Unpacking AI’s Growing Role in Travel
By Rasmus Skjoldan, Chief Marketing Officer at Magnolia CMS
Planning the perfect vacation isn't easy. From choosing a destination to weighing various resort benefits, the process becomes so overwhelming that even simple factors can sway potential visitors. Hotels and travel-related businesses know this - and they're turning to artificial intelligence (AI) to tip the scale in their favor.
AI-Curated Online Experiences
Selling travel is all about visuals. Photos of sweeping views, rolling tides and bustling cities plant vacation ideas in travelers' minds, guiding them toward one destination over others. Now, AI technology is able to help marketers analyze which images have the biggest payoff for individual visitors to their site - turning photo-induced trip aspirations into higher sales.
Most companies have a large library of images and content assets, but tasking marketers with searching databases to find the perfect visual jams another item into their crowded schedules. AI presents a faster way to make the most out of your content by scanning pictures and labeling them with relevant keywords. Thoroughly tagged images lead to improved personalization efforts, as you're able to match the profile of your users to corresponding pictures in real time. Similar to the "Because you watched" feature on Netflix, showing customized photos creates a more relevant and engaging digital experience for prospective customers.
Beyond the image displayed, marketers are also using site visitors' demographic information, such as age, gender and location, to tailor offers to each user. In rare cases, companies are also experimenting with more advanced AI for content creation, designing pages for one-to-one marketing through written and visual assets. Consumers travel for a long list of reasons, and AI-assisted marketing helps you address their unique situations and communicate in more meaningful ways.
Navigating Murky Waters
Customers respond well to (and expect) personalized content, but AI programs take some trial and error. Personalizing experiences for each visitor is challenging, and AI can mismatch content to the user. Whether it's showing irrelevant imagery or an incorrect offer, subpar data-driven online experiences confuse and frustrate potential customers. If your organization is looking to leverage this technology for improved sales, achieving consistent accuracy is crucial.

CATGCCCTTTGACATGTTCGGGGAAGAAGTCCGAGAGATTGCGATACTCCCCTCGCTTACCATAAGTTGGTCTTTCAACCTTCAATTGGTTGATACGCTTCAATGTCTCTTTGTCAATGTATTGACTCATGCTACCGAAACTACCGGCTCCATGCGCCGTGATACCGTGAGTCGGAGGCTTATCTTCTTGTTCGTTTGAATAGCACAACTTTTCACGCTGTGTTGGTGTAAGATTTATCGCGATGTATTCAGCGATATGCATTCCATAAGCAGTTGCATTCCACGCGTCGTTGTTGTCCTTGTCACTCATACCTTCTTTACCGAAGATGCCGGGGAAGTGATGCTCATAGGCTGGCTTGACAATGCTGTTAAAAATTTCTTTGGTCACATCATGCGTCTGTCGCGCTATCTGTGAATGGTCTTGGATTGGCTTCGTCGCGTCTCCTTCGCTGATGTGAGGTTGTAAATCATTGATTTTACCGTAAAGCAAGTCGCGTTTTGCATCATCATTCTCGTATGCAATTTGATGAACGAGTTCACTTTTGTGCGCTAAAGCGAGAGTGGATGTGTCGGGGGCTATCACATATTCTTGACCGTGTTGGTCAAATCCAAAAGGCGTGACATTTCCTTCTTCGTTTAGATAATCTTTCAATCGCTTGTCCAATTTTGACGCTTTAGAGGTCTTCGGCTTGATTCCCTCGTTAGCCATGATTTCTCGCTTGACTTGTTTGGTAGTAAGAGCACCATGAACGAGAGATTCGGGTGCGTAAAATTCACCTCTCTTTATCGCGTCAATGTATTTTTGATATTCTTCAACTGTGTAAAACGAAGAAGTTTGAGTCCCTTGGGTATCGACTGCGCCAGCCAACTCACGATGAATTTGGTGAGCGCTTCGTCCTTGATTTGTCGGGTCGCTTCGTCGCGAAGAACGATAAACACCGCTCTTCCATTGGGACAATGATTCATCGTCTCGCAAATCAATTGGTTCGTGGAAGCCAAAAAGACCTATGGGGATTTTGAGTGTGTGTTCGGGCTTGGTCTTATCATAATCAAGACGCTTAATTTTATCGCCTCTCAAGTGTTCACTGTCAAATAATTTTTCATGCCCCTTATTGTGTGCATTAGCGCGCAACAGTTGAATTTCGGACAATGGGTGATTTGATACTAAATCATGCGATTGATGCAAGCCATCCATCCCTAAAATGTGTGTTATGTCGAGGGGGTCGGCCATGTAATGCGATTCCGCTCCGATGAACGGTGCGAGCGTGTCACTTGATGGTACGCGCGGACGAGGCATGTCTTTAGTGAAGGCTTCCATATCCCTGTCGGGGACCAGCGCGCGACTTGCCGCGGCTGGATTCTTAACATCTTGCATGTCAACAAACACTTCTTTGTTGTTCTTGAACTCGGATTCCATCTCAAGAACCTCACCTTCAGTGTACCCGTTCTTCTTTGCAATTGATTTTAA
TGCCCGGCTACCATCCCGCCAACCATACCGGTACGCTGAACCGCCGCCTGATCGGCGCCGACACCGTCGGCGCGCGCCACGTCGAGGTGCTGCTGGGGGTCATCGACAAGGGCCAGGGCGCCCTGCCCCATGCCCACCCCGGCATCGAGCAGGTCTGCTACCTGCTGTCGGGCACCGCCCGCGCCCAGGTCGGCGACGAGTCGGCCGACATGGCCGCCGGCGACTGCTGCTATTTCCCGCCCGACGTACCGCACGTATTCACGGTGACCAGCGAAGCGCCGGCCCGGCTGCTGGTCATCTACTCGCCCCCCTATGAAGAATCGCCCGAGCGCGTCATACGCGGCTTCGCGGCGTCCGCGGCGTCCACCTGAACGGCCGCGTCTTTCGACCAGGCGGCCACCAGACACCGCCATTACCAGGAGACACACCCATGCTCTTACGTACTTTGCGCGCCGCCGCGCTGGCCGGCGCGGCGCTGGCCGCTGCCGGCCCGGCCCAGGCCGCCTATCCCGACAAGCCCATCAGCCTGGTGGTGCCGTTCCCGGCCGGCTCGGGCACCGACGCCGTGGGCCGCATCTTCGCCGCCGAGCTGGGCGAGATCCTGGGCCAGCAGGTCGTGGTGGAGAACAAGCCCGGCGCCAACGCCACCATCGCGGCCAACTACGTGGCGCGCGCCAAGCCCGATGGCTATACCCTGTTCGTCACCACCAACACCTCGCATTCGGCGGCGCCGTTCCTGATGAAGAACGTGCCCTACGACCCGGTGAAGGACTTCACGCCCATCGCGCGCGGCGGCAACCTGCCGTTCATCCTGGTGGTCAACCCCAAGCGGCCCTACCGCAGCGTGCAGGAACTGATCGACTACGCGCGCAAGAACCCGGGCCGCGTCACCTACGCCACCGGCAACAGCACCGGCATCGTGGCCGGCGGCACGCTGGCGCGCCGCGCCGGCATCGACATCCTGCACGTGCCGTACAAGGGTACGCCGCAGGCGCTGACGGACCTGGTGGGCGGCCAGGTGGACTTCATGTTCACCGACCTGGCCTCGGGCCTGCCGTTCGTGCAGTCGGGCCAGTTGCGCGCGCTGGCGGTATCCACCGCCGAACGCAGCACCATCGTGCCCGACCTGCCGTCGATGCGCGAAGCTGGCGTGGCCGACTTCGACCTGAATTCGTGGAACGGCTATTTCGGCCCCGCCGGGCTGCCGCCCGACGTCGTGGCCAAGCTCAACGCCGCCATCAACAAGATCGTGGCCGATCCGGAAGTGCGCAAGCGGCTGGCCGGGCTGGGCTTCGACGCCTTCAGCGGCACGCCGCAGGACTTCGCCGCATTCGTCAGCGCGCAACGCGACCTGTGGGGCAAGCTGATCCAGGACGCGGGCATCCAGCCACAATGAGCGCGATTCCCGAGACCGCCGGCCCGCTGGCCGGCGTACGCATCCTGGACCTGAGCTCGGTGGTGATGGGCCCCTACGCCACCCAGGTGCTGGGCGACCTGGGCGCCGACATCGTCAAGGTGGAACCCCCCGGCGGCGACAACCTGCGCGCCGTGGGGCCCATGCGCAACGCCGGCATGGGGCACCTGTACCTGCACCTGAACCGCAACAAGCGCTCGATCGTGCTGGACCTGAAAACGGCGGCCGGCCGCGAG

Collaboration between human and machine is key for businesses hoping to surmount the challenges of fledgling AI solutions. Fusing the skill sets of marketers and machine learning tools helps you capitalize on data-based insight, while implementing right-brained quality control. Processes that let automation inform the marketer allow them to parse this information to decide which offer to assemble. AI has proven useful in discovering audience segments and surfacing information, empowering marketers to make smarter messaging decisions for each group.
Emerging marketing technology enables hospitality companies to convert existing content into personalized offers and experiences. AI works with your pool of images and assets to repackage them in compelling ways, reducing your workload and maximizing your resources' value.
With cruises using IoT-enabled wearables and hotels reeling in guests through personalized offers, AI is already impacting the hospitality industry. The flashy benefits of personalization attract attention, but just like any other technology, it should be approached carefully and strategically. Still, smart AI approaches pay off for your marketing team, increasing site conversions while easing the workload of busy marketers.
Rasmus Skjoldan is the Chief Marketing Officer at Magnolia CMS, working out of Copenhagen and Basel. Rasmus works to lead global marketing, product management, analyst relations and UX. He brings a wealth of experience in the area of content hubs and omnichannel content management to the table. A former brand manager of TYPO3, Rasmus was user experience lead of the TYPO3 Neos open source project before running Cope, a Copenhagen-based content strategy consultancy.More from Rasmus Skjoldan
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